Saturday, March 20, 2010

Old Mother Hover

When I was growing up, I never understood the fear, the worry, or the perceived over-protectiveness of my mother.  As a pre-teen, I'd roll my eyes when I would leave for a bike ride and she'd yell out "Check in with me in 30 minutes."  As a hormonal teenager, I would grumble under my breath when she wanted to know where I was going, who I would be with, and what time I expected to come home.  As a college student, she got a toll-free number for the house so my sister and I didn't have an excuse not to call home. 

I felt annoyed.

I felt hovered over.

And now...  I understand.  And I am grateful.

It's amazing how my perspective of the world changed after I became a mother.  Before you are in the position of being a parent, it really is hard to see how scary the everyday goings-on around you really are.  I guarantee you that before I had kids, I never would've thought twice about hitting the gas as soon as the light turned green, oblivious to the reality that people speed through red lights.  I never would've questioned if a peculiar middle-aged man with a small dog was watching children play at the park.  I wasn't aware of my surroundings in a dark parking garage.  I just didn't think anything would ever happen.

Ah, the veil of invicibility is quickly lifted, isn't it?

Having these little people who are dependent upon you for their safety makes one keenly aware of all of the dangers surrounding them.  Survival of the fittest, no doubt.  I'm sure some brilliant scientific researcher spent years studying this, comparing the defensive parenting tactics of animals versus humans, all in an effort to prolong the species... or something.

A researcher I am not.

A mother I am, a self-proclaimed "hoverer".  I watch my children like a hawk whenever we are in a public place.  If I can't see them for a split-second at the park, instant panic sets in, survival mode, until I again see them in my line of sight.  (They're learning that one of mommy's rules is they have to stay where they can see me.)  By any body of water, I am their lifeguard, or in some cases, their life vest police, insisting they wear them no matter how much whining is soon to follow.  In the car, I strap them in their carseats as if they're taking off for a space flight.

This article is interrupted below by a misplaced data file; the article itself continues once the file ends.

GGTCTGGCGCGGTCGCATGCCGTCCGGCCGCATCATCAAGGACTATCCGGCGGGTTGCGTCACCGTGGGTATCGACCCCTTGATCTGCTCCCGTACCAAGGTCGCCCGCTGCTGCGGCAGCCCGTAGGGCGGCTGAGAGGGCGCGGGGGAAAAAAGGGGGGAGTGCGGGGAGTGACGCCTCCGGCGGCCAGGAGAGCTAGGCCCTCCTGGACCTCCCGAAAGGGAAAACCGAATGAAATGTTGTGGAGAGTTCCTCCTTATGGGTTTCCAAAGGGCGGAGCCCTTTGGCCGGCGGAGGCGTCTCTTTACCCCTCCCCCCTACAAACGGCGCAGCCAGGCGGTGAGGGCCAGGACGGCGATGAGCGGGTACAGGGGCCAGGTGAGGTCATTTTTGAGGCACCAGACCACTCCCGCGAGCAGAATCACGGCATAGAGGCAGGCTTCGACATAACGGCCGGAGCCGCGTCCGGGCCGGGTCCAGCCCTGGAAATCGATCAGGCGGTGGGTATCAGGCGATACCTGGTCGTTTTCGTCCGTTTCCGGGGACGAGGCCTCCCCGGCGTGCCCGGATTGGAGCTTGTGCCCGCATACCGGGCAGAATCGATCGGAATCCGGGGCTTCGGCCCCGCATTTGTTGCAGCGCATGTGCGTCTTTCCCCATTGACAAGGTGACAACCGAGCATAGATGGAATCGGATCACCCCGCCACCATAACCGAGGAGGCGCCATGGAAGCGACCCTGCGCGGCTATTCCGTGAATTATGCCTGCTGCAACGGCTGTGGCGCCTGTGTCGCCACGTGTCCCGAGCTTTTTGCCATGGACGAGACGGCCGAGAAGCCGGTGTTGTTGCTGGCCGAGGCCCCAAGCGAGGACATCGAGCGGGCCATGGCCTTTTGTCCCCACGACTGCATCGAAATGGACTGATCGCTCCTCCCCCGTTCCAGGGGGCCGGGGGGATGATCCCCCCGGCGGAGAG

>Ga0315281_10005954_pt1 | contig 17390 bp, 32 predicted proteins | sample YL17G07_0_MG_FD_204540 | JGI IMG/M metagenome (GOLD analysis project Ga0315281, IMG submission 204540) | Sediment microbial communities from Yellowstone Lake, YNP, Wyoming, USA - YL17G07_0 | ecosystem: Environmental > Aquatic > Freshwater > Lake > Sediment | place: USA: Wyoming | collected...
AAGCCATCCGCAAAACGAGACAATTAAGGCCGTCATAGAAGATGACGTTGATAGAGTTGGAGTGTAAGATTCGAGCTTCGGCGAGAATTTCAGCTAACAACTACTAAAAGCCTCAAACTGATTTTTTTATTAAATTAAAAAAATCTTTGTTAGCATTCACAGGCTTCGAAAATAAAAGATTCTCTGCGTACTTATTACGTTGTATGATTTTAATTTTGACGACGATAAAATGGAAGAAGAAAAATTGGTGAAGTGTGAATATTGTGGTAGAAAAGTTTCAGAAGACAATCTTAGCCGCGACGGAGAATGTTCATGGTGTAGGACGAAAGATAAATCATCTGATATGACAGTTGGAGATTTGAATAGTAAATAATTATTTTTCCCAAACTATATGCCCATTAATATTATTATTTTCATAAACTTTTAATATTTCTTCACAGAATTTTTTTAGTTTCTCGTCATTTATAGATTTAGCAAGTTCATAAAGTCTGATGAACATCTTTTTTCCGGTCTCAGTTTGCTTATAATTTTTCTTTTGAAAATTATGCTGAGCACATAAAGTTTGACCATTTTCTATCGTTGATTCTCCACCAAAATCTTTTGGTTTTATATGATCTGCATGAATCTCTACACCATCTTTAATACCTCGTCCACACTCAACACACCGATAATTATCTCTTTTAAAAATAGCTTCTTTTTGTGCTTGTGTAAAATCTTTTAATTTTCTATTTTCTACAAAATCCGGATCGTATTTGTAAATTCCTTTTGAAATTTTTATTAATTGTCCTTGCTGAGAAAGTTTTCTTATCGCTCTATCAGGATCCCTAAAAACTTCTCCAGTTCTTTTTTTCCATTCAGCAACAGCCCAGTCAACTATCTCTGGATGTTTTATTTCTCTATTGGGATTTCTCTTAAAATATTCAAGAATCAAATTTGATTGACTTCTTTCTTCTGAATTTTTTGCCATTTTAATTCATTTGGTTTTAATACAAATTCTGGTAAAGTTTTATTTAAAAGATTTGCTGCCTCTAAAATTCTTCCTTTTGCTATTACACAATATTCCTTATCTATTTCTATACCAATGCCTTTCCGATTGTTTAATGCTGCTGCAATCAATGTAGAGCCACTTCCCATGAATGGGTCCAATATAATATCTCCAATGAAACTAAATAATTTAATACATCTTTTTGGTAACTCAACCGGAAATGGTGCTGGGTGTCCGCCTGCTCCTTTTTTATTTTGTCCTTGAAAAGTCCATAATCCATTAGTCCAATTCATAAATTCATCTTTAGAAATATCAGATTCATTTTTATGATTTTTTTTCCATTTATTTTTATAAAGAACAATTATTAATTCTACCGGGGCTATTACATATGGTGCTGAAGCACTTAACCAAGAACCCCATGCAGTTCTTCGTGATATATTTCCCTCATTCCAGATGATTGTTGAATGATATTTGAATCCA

Can you blame me?

Every day, the news is filled with the horrific reality of... life.  The things you hope will never happen - but when it does, especially if it hits close to home, it tightens that proverbial parental rein even more.  Car accidents, perverts, drownings, kidnapping, rape, murder.

Can you blame me?

Can you blame any mother?

I wish my mother were alive, so I could apologize for all the grief I ever gave her, and thank her for caring enough to hover and to be involved in my life.  I'd thank her for, unknowingly, teaching me the mothering ropes.  What seemed, at the time, like intrusion, was actually her way of making sure her baby girl was safe.

And now, the reins are passed to me, so I may keep my baby girls safe.

It's a scary world out there.

Now if you'll excuse me, I've got some hovering to do.

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